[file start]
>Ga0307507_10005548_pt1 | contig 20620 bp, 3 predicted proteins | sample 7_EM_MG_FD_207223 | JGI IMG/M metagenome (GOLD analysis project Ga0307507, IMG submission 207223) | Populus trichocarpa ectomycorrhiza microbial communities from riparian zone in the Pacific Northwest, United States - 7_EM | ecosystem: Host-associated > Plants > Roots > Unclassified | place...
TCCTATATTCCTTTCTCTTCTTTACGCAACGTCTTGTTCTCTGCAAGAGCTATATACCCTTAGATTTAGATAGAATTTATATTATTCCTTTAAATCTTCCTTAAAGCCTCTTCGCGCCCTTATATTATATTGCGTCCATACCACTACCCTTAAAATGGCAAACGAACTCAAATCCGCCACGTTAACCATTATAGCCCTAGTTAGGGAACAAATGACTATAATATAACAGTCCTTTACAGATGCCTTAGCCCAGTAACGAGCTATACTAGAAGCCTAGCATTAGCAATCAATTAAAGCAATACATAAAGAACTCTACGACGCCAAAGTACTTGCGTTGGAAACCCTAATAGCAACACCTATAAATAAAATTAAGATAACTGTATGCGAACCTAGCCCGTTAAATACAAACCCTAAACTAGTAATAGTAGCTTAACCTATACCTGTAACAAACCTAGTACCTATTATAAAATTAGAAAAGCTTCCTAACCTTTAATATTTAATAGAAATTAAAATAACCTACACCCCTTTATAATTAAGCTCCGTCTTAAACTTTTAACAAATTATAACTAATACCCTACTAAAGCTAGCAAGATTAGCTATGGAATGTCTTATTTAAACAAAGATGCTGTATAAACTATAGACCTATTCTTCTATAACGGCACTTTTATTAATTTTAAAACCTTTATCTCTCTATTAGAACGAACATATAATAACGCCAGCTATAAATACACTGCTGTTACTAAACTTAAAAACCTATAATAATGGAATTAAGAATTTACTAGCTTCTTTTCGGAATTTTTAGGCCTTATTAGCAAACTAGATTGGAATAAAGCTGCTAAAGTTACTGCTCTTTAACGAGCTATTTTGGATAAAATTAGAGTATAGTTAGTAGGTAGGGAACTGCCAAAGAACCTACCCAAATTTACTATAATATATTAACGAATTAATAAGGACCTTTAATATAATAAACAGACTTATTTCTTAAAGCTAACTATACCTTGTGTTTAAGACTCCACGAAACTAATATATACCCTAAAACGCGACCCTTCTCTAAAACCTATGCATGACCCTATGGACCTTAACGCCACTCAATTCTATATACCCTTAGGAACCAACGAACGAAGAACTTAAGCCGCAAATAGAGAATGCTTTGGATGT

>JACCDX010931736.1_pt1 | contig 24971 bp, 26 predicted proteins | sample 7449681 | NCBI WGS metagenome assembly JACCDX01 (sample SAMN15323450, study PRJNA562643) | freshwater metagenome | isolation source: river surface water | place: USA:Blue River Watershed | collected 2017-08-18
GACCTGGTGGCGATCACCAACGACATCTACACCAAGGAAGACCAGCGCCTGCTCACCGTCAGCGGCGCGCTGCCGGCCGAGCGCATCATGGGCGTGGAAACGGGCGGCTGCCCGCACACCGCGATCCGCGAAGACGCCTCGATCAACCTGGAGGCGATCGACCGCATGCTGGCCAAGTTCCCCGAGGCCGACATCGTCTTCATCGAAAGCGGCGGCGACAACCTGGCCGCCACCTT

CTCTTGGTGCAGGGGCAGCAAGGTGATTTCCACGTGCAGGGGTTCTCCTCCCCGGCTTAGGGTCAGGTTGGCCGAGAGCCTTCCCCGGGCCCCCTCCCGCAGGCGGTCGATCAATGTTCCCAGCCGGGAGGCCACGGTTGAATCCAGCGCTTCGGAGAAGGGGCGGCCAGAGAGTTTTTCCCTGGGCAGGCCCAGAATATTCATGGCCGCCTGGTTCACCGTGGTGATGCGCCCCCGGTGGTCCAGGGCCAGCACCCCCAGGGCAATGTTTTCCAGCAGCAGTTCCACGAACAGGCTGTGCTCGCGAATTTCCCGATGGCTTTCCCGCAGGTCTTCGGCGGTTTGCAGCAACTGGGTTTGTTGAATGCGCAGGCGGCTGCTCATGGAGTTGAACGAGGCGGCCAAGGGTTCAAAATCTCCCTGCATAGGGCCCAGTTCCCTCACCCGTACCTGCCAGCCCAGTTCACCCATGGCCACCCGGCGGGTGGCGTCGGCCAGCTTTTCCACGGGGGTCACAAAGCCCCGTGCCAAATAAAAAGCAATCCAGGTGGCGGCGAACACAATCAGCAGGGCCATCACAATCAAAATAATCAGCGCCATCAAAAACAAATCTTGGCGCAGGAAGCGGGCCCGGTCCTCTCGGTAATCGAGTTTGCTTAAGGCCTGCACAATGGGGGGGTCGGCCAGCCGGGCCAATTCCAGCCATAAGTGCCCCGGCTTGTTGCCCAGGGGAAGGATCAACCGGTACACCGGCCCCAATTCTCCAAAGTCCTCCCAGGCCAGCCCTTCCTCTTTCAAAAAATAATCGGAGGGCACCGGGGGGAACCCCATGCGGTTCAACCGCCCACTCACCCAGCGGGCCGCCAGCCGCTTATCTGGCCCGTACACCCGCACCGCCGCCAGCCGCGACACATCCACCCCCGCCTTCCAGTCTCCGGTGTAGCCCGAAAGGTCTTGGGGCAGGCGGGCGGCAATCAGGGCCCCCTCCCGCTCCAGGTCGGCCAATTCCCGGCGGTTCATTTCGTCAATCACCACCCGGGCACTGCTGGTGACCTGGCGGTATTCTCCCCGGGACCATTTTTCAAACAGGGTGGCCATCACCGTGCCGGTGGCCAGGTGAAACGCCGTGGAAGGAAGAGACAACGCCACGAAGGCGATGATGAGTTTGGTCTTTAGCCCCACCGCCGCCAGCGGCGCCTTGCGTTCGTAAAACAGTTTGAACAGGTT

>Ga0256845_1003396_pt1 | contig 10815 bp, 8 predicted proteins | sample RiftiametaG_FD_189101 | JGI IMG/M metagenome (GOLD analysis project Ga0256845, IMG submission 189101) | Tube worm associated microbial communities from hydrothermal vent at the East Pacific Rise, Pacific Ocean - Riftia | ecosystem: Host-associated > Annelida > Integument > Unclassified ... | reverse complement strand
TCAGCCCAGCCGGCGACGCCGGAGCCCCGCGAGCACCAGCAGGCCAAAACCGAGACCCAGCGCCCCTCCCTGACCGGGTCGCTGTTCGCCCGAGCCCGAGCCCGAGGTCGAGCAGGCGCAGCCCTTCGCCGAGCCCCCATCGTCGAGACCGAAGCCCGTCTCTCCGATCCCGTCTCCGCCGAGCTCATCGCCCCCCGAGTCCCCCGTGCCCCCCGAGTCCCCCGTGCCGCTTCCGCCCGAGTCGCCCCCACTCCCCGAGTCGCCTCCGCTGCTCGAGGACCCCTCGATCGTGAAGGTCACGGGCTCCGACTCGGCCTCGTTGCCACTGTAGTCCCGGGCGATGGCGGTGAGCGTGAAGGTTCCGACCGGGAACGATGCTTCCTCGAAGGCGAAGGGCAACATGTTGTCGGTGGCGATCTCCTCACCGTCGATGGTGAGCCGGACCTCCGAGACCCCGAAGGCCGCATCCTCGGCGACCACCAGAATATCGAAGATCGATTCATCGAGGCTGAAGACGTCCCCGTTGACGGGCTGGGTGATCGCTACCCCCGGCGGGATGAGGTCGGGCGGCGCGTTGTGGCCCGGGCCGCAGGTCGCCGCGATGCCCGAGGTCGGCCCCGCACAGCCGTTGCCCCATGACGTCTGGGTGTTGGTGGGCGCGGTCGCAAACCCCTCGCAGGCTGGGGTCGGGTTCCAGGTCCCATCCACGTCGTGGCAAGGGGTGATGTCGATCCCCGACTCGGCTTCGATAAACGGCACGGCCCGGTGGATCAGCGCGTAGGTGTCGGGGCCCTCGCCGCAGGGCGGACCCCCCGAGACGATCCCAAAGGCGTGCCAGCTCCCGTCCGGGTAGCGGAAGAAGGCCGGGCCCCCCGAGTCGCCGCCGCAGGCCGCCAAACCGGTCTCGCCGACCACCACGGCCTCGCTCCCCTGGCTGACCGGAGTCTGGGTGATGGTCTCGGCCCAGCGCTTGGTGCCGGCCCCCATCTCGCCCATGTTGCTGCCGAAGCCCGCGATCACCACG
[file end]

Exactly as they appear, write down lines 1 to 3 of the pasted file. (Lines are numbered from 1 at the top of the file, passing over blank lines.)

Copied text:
>Ga0307507_10005548_pt1 | contig 20620 bp, 3 predicted proteins | sample 7_EM_MG_FD_207223 | JGI IMG/M metagenome (GOLD analysis project Ga0307507, IMG submission 207223) | Populus trichocarpa ectomycorrhiza microbial communities from riparian zone in the Pacific Northwest, United States - 7_EM | ecosystem: Host-associated > Plants > Roots > Unclassified | place...
TCCTATATTCCTTTCTCTTCTTTACGCAACGTCTTGTTCTCTGCAAGAGCTATATACCCTTAGATTTAGATAGAATTTATATTATTCCTTTAAATCTTCCTTAAAGCCTCTTCGCGCCCTTATATTATATTGCGTCCATACCACTACCCTTAAAATGGCAAACGAACTCAAATCCGCCACGTTAACCATTATAGCCCTAGTTAGGGAACAAATGACTATAATATAACAGTCCTTTACAGATGCCTTAGCCCAGTAACGAGCTATACTAGAAGCCTAGCATTAGCAATCAATTAAAGCAATACATAAAGAACTCTACGACGCCAAAGTACTTGCGTTGGAAACCCTAATAGCAACACCTATAAATAAAATTAAGATAACTGTATGCGAACCTAGCCCGTTAAATACAAACCCTAAACTAGTAATAGTAGCTTAACCTATACCTGTAACAAACCTAGTACCTATTATAAAATTAGAAAAGCTTCCTAACCTTTAATATTTAATAGAAATTAAAATAACCTACACCCCTTTATAATTAAGCTCCGTCTTAAACTTTTAACAAATTATAACTAATACCCTACTAAAGCTAGCAAGATTAGCTATGGAATGTCTTATTTAAACAAAGATGCTGTATAAACTATAGACCTATTCTTCTATAACGGCACTTTTATTAATTTTAAAACCTTTATCTCTCTATTAGAACGAACATATAATAACGCCAGCTATAAATACACTGCTGTTACTAAACTTAAAAACCTATAATAATGGAATTAAGAATTTACTAGCTTCTTTTCGGAATTTTTAGGCCTTATTAGCAAACTAGATTGGAATAAAGCTGCTAAAGTTACTGCTCTTTAACGAGCTATTTTGGATAAAATTAGAGTATAGTTAGTAGGTAGGGAACTGCCAAAGAACCTACCCAAATTTACTATAATATATTAACGAATTAATAAGGACCTTTAATATAATAAACAGACTTATTTCTTAAAGCTAACTATACCTTGTGTTTAAGACTCCACGAAACTAATATATACCCTAAAACGCGACCCTTCTCTAAAACCTATGCATGACCCTATGGACCTTAACGCCACTCAATTCTATATACCCTTAGGAACCAACGAACGAAGAACTTAAGCCGCAAATAGAGAATGCTTTGGATGT

>JACCDX010931736.1_pt1 | contig 24971 bp, 26 predicted proteins | sample 7449681 | NCBI WGS metagenome assembly JACCDX01 (sample SAMN15323450, study PRJNA562643) | freshwater metagenome | isolation source: river surface water | place: USA:Blue River Watershed | collected 2017-08-18